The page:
It’s a Lucky Life

Back almost a decade ago I was at the beginning of my career as a musical theatre actor.  Due to the gypsy lifestyle that goes hand in hand with this career I have a large cast of characters that have made their entrance into my life.  Some continue to stay in my life now that I no longer pursue this career, but others came in, made a bold impression, and faded into the wings.

One of my first jobs in the theatre out of college was in the ensemble of SHOWBOAT.  This show was done with a single company in which we performed for a total of 4 months at two different theatres across the country from one another.  One of the supporting roles in this show is “Queenie.”  In our company of actors this role was performed by a woman named Annie.

Annie was a tall and shapely African American woman, standing well over 6 feet, quick to smile and laugh.  She had performed in productions of SHOWBOAT for years in theatres throughout the country as she perfectly fit the role of “Queenie,” which is extremely hard to cast. And though I spent 4 months of my life with her, both on the stage and back at actor’s housing, I can’t say I got to know her well, but I will say she great affected my life.

Annie was eccentric.  At any moment you could walk into the green room back stage and find Annie swaying from side to side.  If you caught her eye she would just look at you, smile and say, “Doin’ my exercises,” and continue on. Not knowing how to reply I would just smile and move onto the next thing.  Mostly you would find her humming to herself or quietly watching the activity until her next entrance on stage.  But if you did engage Annie in conversation you would find she would focus on something else entirely.  She was a master at pointing out the mundane things we take for granted in our everyday lives.  As you came into the backstage area to begin getting ready for the show you would undoubtedly hear her saying, “You have a green bag.  You’re so lucky,” or “You got your haircut.  You’re so lucky,” or “You got a ride to the theatre.  You’re so lucky.”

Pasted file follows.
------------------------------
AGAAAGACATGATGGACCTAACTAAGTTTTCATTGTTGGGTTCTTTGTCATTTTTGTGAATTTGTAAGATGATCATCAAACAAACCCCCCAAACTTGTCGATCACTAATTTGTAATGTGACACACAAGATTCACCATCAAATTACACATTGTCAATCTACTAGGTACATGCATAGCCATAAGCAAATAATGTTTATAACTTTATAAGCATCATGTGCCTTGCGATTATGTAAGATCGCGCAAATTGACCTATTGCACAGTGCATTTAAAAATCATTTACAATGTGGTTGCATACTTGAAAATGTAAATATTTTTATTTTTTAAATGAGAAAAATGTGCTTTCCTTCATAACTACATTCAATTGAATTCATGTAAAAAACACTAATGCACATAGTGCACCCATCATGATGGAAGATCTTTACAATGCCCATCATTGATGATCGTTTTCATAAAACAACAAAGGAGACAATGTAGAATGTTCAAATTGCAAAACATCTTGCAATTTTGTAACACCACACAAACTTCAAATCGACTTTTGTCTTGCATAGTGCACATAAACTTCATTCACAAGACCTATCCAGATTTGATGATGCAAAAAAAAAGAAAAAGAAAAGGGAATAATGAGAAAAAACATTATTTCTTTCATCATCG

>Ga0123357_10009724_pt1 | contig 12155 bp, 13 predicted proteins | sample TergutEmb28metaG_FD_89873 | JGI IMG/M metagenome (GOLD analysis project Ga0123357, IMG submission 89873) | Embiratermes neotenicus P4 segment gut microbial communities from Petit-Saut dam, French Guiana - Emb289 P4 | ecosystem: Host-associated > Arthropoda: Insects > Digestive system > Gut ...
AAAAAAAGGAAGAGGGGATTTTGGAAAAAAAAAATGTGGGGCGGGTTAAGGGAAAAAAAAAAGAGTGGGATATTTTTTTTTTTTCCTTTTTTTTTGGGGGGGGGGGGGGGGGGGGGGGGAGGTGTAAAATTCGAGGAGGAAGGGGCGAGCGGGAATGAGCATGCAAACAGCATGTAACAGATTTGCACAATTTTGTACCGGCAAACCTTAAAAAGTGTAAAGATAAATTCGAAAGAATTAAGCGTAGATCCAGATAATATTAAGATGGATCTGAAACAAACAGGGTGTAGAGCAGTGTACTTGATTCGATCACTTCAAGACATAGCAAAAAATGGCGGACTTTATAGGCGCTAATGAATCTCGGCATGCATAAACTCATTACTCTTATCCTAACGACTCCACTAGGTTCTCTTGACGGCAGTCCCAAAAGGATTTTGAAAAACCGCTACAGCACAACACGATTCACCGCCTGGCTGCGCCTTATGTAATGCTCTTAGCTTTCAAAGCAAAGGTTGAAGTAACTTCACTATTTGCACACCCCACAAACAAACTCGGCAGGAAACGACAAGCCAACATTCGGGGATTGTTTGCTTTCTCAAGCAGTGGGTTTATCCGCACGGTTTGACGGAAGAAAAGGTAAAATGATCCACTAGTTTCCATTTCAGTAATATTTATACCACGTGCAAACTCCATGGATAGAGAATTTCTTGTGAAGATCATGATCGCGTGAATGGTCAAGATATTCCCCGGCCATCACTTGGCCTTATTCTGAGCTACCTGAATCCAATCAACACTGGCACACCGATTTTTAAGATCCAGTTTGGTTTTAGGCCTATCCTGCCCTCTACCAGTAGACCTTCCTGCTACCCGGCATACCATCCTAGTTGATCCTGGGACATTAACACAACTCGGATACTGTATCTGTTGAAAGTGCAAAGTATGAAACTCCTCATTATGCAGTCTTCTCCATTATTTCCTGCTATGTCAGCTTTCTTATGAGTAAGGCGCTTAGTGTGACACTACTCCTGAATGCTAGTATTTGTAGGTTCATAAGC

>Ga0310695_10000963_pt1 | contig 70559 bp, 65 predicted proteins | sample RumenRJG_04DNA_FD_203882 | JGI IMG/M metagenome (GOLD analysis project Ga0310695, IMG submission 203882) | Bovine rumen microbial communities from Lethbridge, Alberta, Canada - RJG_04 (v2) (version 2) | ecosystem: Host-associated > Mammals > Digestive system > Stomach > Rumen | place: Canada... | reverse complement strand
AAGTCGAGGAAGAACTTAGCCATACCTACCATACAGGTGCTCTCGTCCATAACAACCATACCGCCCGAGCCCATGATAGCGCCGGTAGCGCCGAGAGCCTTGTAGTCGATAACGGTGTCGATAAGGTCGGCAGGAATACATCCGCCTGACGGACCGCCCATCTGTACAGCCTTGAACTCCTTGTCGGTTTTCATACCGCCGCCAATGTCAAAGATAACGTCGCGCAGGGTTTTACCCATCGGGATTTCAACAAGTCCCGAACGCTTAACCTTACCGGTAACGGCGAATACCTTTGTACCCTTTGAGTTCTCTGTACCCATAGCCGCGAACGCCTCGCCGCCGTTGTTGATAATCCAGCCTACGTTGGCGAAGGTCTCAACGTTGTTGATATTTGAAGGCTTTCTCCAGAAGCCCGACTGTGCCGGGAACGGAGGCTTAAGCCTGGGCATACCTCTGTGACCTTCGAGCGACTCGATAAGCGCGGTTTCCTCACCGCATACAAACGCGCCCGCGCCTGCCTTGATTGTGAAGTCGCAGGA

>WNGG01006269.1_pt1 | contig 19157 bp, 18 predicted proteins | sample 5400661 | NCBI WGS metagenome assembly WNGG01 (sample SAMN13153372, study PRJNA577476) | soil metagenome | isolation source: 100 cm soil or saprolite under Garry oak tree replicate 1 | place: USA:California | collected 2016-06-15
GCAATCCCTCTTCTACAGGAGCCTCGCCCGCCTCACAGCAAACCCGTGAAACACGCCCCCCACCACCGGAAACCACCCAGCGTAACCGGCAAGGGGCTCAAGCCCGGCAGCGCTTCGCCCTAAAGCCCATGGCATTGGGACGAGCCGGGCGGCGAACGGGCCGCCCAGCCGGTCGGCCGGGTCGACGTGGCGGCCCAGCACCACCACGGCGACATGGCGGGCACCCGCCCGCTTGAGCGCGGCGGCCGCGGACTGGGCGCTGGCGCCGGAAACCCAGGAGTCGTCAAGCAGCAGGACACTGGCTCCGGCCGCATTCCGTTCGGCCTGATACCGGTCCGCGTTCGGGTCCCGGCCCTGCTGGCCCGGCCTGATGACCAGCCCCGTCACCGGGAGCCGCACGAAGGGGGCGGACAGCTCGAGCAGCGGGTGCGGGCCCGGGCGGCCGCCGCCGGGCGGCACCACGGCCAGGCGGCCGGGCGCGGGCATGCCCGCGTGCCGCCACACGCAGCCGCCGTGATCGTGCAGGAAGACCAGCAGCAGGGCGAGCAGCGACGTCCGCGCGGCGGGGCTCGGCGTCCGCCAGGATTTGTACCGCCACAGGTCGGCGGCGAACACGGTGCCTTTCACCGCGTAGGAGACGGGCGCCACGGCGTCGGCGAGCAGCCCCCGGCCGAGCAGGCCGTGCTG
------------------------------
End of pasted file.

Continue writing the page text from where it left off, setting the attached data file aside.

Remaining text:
As you can imagine, this became a catch phrase for the whole cast. Most of us were young and silly and would teasingly use this phrase with one another.  I would walk into the dressing room, say something about my day and someone would reply, “You’re so lucky,” and we would all smile or laugh.  Or another girl would be talking about getting a manicure or going shopping and in all likelihood someone would say, “You’re so lucky.”  Even years afterward if I ran into someone from that cast, Annie and her “so lucky” attitude would come up in conversation.

As time passes and I hear less and less from the people involved in that show I realize what a genius Annie truly was.  Her affirmation for luck and gratitude has crept into my everyday life.  Probably a week does not go by where either my husband or I will look at each other and say, “You’re so lucky.”  This is usually stated over something trivial just as Annie would point out, but as soon as you recognize it, that small, trivial issue or item offers comfort in its presence.  And as I have found gratitude in the wonderful small essences of my life I find more and more to be grateful for.

Bringing gratitude into the Bikram classroom can at times be a difficult thing.  What I love most about this practice is that it will challenge you everyday if you only accept the challenge.  And as I practice and teach others I see how the best of a person comes shining through when they truly commit themselves to the task at hand.

But sometimes it’s best to have an “Annie” attitude when you feel like you’re clawing your way to the end of class.  Remembering how lucky you are to have….water in you water bottle. To have fresh air to breathe.  To be able to feel the pull and the stretch.  To enjoy sweat raining off of your elbow or your knee in Tree Pose. To be able to hear the drum of your heart as you get into Savasana after Full Locust. I will have to remind you – You are so lucky….

Thanks Annie – I was lucky to have met you.

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